The T Report: What, Me Worry?

Posted by on Sep 5, 2012 in Uncategorized | No Comments

The Importance of the Bund Auction

Markets are mixed overnight. They had steadily declined as concerns about Asia influenced markets. As the day has gone on in London, markets have bounced off the lows, as hopes of ECB action increase.

There was a weak German bund auction. They only sold €3.61 billion out of a maximum of €5 billion. I actually take this as a positive. I have long argued that negative rates in the short end were a sign that currency redenomination risk is high. The weakness of this auction signals that some of that risk has been taken off the table. The difference between German and Italian yields is still high, but I believe the ECB has succeeded in talking down the conversion risk. They still have to deliver, but taking this fear out of the market would be a big step.

If the EU is going to aggressively try to protect Spain and Italy, the “core” countries are going to have to come up with some money. Either directly (unlikely) or through the issuance of EFSF and eventually ESM debt. That is another reason for German yields to tick up and re-couple with those of the periphery. Long EFSF versus short the best components looks like an interesting trade.

Bickering vs Destruction

Maybe the world isn’t so binary, but that is how I currently see the world to a large degree. The ECB can engage in policies that make some parties uncomfortable, or downright angry. They can stretch their mandate, annoy Germany, face complaints about moral hazard, but just possibly negotiate a successful intervention that last long enough for real changes to be implemented in the economy. Often we get bogged down in the minutiae of these arguments and miss the other possible outcome.

Doing nothing likely results in a major sell-off in the markets, break-up of the Eurozone, and a complete standstill of the global economy as companies and individuals try and figure out what any of this means. In the past I have preferred taking immediate pain. I thought we should have had more Lehman’s or nationalizations. I thought Greece should have been allowed to default. My view has changed because over the past 2 years in Europe, policies have made the entire system more connected. Rather than creating firewalls, the policies have encouraged connectivity and linkages at an unprecedented rate. That coupled with dissolution of the euro is too much for the system to take. The weakness in China and the problems in the U.S. economy make it especially hard to take the risk of a euro break-up right now.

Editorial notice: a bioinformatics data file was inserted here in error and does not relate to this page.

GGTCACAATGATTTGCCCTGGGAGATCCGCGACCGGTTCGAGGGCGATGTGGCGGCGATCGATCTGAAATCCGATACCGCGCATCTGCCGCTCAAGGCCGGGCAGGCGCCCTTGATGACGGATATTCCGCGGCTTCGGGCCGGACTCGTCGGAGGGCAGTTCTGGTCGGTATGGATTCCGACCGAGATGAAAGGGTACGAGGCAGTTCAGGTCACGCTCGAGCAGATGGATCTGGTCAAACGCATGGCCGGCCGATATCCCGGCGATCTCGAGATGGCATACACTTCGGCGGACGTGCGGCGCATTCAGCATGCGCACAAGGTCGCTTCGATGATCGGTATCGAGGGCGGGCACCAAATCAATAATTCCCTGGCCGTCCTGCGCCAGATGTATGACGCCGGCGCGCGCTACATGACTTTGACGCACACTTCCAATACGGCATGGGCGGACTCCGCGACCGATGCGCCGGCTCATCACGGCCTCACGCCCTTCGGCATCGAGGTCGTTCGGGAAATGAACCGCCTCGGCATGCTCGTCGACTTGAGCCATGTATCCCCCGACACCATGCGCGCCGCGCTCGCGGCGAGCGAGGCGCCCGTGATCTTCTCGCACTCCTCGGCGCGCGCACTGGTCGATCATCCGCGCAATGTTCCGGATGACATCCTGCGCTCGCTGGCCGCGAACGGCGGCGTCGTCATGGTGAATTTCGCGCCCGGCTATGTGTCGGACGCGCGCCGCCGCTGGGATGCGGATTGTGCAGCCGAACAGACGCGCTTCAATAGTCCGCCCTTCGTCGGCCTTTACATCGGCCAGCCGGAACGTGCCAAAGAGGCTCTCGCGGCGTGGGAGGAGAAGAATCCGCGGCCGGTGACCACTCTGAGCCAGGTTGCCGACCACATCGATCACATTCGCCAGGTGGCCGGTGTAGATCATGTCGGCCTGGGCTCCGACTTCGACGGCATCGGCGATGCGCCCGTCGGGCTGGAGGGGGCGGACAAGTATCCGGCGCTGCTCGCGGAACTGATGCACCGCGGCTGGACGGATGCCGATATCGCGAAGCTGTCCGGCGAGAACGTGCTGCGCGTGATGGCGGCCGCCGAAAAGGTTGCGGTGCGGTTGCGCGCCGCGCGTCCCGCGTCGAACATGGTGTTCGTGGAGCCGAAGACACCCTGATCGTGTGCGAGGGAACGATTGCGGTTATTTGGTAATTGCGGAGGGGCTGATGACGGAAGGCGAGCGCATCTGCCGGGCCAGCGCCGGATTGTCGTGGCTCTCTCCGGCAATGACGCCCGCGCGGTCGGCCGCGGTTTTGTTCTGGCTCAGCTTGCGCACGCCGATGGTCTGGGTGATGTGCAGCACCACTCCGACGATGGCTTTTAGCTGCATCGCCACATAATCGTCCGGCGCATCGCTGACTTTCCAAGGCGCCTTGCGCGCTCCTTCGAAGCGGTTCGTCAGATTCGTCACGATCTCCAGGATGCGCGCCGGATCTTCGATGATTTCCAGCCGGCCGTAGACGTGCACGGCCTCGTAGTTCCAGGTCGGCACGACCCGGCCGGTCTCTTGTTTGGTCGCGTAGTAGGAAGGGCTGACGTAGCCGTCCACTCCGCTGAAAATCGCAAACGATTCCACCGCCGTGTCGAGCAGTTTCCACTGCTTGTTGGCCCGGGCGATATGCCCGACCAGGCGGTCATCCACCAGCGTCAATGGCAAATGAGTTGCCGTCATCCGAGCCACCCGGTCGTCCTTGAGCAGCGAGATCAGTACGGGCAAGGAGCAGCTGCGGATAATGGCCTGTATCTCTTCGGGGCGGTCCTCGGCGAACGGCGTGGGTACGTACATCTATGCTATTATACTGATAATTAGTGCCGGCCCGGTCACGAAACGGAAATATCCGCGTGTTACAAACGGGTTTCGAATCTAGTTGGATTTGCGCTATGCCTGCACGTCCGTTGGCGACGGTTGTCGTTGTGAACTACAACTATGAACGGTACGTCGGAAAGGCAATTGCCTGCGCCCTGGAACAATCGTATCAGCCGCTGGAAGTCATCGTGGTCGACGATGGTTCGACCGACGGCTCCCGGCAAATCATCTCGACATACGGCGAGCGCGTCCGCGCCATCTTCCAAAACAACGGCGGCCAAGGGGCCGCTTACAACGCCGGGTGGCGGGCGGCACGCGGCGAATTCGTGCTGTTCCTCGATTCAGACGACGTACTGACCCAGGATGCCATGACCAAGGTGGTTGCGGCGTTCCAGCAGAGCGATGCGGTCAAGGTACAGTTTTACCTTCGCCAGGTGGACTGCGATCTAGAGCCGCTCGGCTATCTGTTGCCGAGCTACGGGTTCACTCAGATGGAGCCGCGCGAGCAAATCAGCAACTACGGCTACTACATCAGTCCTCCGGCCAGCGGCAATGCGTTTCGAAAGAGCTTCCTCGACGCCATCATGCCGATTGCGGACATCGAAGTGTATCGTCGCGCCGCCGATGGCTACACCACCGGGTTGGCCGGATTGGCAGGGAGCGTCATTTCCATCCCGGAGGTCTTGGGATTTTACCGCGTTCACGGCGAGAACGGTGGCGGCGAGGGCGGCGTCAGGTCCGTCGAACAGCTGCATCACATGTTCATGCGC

So, if the real choice is risking destruction or depression, versus some bickering, I would take bickering any day. I think the ECB and many leaders see that same outcome at the end of the day.

Markets vs Economies

The markets seem happy to be teased by central bankers. We seem to have hit a period where any disappoint from the central banks is instantly reversed with hopes that they will deliver at the next opportunity.

The economies have failed to see it that way. There is noticeable deterioration across most economies, including, Germany. While the politicians squabble and the central bankers dawdle, the economies have been getting worse.

The actions have to be taken for the economy not the markets. Hopefully the central bankers and politicians can see that their delays are causing problems for the real world. Economies are getting worse because no plan is being put in place, which only increases the final cost.

It is time to act now as the delays are just too costly.

Apple vs The World

The U.S. now has a record number of people on food stamps. China is looking at stimulus because they are in the midst of a hard landing. Europe is considering entering the money printing phase in a big way because their economies are a mess. Even at home, the Fed is considering more stimulus because the economy is showing signs of weakness.

Yet, in the midst of that turmoil, a product announcement can spark a rally in the biggest company in the world? That doesn’t seem right. I wouldn’t normally care, except that Apple has become so big that its influence on U.S. equity indices can’t be ignored.

My main reason for disliking Apple at these levels is that so many bears seem to have piled into it, as a last refuge. As the one stock they could get comfortable holding. But yesterday’s movement struck me as more bizarre than that. I have read many of the arguments about why Apple is cheap, but even then it looks to me like profits for I-phone 6, I-phone 7, I-phone 8, I-pad 3, I-pad 4, I-TV, etc have to be built in at least a little. Moving so much on an invitation for a product launch everyone is already expecting seems to have signs of a bubble.

is certainly one of the reasons I am biased to being long outside of the U.S., though right now, I’m looking at getting long across the globe, for what I expect to be another big round of policy induced rallies.

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